The first Drug War Freedom Ride


The Big Joint in the Big Smoke

Thursday 7 September and the Nimbin HEMP Embassy's 14 meter Big Joint looked elegantly long and thin as it lay upon the roof of the former Sydney Harbour ferry, MV Mulguy (renamed for the occasion the Mull-up-guys). Smoke puffed out of it and, to viewers in the high rise offices and residential units past which it cruised, the Big Joint offered a uniquely Nimbinesque invitation.

In the scale of the mighty Harbour Bridge and glass towers of the Sydney CBD, it was a wee joint of the kind a thoughtful and subversive hostess might lay on the dinner table as an unspoken invitation to a guest to lighten up.

Here was myth making high art as political message. Along its sides the Big Joint bore a peace dove bearing a cannabis leaf and trailing brightly painted slogans: "LET IT GROW!" on one side "THE LAW IS THE CRIME" on the other.

The Big Joint is the central icon of Nimbin's annual hemp harvest festival and the "Let It Grow" Mardi Grass Parade in which it is born down the main street by an exuberant mob of 30 or so volunteers. Traditionally it pauses along the way to make a call at the door of the Nimbin Police Station, a salute to Bob Hopkins who on April Fools Day 1992 went to that door dressed as a jester, and in the witness of then solicitor, now magistrate, David Heilpern, and the local TV news cameras, smoked a joint. The action got Bob remanded in custody in Grafton Jail for two weeks and added rocket fuel to the fire of cannabis law reform in Nimbin and Lismore.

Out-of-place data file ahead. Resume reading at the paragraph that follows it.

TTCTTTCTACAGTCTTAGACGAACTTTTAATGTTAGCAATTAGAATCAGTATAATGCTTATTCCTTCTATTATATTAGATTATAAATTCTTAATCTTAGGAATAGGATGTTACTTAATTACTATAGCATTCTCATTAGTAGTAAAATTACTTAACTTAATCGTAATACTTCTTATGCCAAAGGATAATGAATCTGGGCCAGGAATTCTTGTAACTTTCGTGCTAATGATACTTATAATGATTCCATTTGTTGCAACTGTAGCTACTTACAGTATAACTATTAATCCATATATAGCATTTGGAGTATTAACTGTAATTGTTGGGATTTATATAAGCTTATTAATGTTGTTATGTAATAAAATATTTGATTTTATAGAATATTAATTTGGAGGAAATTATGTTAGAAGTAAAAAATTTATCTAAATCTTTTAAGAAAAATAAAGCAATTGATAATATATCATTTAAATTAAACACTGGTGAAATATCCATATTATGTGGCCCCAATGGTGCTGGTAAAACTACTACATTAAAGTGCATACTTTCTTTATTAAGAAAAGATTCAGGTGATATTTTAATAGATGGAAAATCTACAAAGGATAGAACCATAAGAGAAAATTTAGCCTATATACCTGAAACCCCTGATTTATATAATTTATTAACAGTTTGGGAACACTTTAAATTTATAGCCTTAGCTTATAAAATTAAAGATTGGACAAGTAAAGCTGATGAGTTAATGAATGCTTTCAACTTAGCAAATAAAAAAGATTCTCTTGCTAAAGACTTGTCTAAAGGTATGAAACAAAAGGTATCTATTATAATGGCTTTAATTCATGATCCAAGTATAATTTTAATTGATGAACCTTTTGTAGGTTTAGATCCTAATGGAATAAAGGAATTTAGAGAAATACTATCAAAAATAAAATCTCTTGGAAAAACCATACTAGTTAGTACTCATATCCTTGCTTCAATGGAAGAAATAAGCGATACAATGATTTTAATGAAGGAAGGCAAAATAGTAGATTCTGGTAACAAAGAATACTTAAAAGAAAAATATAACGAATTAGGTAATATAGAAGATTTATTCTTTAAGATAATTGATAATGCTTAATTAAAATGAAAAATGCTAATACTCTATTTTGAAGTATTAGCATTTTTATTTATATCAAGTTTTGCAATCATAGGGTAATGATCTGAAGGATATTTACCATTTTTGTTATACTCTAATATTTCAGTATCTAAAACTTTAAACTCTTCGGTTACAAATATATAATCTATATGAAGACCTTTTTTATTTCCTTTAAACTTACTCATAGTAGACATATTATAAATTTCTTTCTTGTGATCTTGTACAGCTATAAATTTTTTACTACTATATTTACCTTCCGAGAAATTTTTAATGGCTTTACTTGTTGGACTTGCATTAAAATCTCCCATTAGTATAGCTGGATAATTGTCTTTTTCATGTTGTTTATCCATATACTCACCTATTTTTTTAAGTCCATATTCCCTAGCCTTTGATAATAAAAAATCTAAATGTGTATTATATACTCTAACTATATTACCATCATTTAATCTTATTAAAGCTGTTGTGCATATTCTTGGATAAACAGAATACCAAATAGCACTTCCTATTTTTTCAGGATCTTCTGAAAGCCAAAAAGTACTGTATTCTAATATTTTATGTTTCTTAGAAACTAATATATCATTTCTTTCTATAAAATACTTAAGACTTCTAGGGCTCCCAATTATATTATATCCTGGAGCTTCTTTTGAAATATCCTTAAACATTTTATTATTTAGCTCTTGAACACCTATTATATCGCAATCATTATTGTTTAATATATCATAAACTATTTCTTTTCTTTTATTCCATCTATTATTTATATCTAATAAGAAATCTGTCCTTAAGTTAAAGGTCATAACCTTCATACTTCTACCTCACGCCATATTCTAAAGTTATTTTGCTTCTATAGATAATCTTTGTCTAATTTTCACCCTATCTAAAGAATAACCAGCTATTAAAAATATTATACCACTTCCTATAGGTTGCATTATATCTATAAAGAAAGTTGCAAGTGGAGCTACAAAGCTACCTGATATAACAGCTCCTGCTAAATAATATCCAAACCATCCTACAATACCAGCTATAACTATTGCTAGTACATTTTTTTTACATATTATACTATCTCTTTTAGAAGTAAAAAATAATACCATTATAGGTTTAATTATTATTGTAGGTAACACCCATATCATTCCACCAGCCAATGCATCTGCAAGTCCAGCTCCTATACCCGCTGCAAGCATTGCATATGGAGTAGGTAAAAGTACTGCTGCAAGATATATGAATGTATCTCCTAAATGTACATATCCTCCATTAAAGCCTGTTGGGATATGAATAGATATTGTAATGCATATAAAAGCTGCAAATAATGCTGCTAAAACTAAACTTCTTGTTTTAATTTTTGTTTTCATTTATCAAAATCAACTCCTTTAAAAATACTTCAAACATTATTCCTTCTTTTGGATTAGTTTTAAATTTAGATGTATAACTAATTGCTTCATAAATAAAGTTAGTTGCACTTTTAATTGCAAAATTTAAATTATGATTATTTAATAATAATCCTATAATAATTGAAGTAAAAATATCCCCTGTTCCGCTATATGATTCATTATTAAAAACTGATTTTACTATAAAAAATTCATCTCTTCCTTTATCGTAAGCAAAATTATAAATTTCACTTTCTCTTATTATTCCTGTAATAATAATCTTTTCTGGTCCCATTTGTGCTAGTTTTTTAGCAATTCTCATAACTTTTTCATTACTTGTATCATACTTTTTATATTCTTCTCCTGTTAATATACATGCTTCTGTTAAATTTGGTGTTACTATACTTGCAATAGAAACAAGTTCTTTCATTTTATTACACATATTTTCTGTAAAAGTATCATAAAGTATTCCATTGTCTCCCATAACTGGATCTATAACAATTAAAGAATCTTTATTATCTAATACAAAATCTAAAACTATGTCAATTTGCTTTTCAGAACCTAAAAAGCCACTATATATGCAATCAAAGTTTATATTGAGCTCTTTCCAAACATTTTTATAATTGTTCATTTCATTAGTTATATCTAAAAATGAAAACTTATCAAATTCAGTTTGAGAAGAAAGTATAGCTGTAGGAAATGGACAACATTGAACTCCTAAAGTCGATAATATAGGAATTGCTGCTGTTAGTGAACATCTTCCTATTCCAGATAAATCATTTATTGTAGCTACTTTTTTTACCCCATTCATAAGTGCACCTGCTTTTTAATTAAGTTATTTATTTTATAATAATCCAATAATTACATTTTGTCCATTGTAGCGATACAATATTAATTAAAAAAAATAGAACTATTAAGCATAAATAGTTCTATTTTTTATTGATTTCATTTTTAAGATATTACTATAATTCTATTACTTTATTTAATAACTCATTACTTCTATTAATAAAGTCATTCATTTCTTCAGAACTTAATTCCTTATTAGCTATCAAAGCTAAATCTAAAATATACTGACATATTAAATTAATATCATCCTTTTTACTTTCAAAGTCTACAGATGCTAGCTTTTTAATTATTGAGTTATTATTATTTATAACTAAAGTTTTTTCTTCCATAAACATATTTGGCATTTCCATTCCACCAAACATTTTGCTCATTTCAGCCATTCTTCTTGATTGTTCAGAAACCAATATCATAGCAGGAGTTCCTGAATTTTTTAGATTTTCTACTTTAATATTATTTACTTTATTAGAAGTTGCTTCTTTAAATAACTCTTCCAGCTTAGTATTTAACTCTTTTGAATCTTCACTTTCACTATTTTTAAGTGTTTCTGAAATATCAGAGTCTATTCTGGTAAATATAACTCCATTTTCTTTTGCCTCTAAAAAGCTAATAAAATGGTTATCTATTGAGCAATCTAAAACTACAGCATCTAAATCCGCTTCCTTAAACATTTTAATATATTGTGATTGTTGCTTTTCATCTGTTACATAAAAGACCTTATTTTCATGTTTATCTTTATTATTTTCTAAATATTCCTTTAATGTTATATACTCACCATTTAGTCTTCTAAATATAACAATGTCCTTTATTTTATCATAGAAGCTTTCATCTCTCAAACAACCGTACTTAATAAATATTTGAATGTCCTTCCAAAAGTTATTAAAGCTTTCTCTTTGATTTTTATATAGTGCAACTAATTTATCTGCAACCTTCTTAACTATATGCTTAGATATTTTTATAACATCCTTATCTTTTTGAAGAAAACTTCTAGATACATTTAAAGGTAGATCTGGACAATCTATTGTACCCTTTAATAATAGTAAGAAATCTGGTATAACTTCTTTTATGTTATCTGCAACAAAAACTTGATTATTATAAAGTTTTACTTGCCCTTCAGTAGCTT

The Big Joint has many fans. It is play power guffawing, and wahoo at its wackiest. In a crowd its very presence brings laughter and smiles. Most of the year it hangs from the ceiling in the Nimbin HEMP Embassy but it also has adventures when it goes places to do things. In May 1999 when it headed to Sydney on the roof of the Cannabus to put cannabis law reform on the agenda of the NSW Drug Summit, it had most of Sydney laughing at its misadventures.